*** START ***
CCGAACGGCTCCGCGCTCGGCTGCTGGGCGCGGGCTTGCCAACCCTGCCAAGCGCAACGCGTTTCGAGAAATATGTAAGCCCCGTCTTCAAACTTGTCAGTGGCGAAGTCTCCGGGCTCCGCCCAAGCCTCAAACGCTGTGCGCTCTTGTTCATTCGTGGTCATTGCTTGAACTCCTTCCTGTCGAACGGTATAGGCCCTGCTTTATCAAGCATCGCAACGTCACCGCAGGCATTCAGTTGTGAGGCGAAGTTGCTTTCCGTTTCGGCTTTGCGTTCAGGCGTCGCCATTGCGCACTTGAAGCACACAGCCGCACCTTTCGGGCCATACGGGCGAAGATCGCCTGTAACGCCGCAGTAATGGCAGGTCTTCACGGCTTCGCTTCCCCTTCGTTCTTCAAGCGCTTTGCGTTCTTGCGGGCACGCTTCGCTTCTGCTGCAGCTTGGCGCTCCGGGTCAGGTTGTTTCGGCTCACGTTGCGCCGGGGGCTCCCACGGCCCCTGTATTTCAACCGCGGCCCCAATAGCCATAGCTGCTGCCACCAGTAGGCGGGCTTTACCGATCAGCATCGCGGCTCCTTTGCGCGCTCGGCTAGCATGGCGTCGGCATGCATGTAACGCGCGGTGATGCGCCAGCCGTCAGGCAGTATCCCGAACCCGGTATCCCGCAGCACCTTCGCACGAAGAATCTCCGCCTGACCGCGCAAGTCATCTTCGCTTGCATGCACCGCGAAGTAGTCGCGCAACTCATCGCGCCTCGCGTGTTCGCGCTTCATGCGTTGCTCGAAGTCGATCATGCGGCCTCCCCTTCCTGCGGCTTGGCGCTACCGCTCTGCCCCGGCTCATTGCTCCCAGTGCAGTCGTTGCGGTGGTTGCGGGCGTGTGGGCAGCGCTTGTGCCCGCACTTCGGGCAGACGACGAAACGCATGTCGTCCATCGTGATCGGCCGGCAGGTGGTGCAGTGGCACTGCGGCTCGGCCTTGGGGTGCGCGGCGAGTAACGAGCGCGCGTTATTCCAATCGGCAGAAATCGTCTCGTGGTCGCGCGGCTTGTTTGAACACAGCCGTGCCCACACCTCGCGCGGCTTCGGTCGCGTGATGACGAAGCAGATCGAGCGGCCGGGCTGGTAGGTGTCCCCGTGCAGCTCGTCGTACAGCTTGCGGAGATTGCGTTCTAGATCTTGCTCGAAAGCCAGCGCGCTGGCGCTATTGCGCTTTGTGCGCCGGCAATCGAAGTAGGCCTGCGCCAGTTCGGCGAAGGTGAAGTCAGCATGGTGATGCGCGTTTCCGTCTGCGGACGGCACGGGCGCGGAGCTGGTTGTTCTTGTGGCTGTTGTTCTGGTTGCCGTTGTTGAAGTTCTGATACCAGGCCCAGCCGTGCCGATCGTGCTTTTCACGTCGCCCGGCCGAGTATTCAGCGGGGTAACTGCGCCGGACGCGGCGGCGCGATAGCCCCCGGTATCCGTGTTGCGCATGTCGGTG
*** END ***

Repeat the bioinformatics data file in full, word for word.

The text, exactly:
CCGAACGGCTCCGCGCTCGGCTGCTGGGCGCGGGCTTGCCAACCCTGCCAAGCGCAACGCGTTTCGAGAAATATGTAAGCCCCGTCTTCAAACTTGTCAGTGGCGAAGTCTCCGGGCTCCGCCCAAGCCTCAAACGCTGTGCGCTCTTGTTCATTCGTGGTCATTGCTTGAACTCCTTCCTGTCGAACGGTATAGGCCCTGCTTTATCAAGCATCGCAACGTCACCGCAGGCATTCAGTTGTGAGGCGAAGTTGCTTTCCGTTTCGGCTTTGCGTTCAGGCGTCGCCATTGCGCACTTGAAGCACACAGCCGCACCTTTCGGGCCATACGGGCGAAGATCGCCTGTAACGCCGCAGTAATGGCAGGTCTTCACGGCTTCGCTTCCCCTTCGTTCTTCAAGCGCTTTGCGTTCTTGCGGGCACGCTTCGCTTCTGCTGCAGCTTGGCGCTCCGGGTCAGGTTGTTTCGGCTCACGTTGCGCCGGGGGCTCCCACGGCCCCTGTATTTCAACCGCGGCCCCAATAGCCATAGCTGCTGCCACCAGTAGGCGGGCTTTACCGATCAGCATCGCGGCTCCTTTGCGCGCTCGGCTAGCATGGCGTCGGCATGCATGTAACGCGCGGTGATGCGCCAGCCGTCAGGCAGTATCCCGAACCCGGTATCCCGCAGCACCTTCGCACGAAGAATCTCCGCCTGACCGCGCAAGTCATCTTCGCTTGCATGCACCGCGAAGTAGTCGCGCAACTCATCGCGCCTCGCGTGTTCGCGCTTCATGCGTTGCTCGAAGTCGATCATGCGGCCTCCCCTTCCTGCGGCTTGGCGCTACCGCTCTGCCCCGGCTCATTGCTCCCAGTGCAGTCGTTGCGGTGGTTGCGGGCGTGTGGGCAGCGCTTGTGCCCGCACTTCGGGCAGACGACGAAACGCATGTCGTCCATCGTGATCGGCCGGCAGGTGGTGCAGTGGCACTGCGGCTCGGCCTTGGGGTGCGCGGCGAGTAACGAGCGCGCGTTATTCCAATCGGCAGAAATCGTCTCGTGGTCGCGCGGCTTGTTTGAACACAGCCGTGCCCACACCTCGCGCGGCTTCGGTCGCGTGATGACGAAGCAGATCGAGCGGCCGGGCTGGTAGGTGTCCCCGTGCAGCTCGTCGTACAGCTTGCGGAGATTGCGTTCTAGATCTTGCTCGAAAGCCAGCGCGCTGGCGCTATTGCGCTTTGTGCGCCGGCAATCGAAGTAGGCCTGCGCCAGTTCGGCGAAGGTGAAGTCAGCATGGTGATGCGCGTTTCCGTCTGCGGACGGCACGGGCGCGGAGCTGGTTGTTCTTGTGGCTGTTGTTCTGGTTGCCGTTGTTGAAGTTCTGATACCAGGCCCAGCCGTGCCGATCGTGCTTTTCACGTCGCCCGGCCGAGTATTCAGCGGGGTAACTGCGCCGGACGCGGCGGCGCGATAGCCCCCGGTATCCGTGTTGCGCATGTCGGTG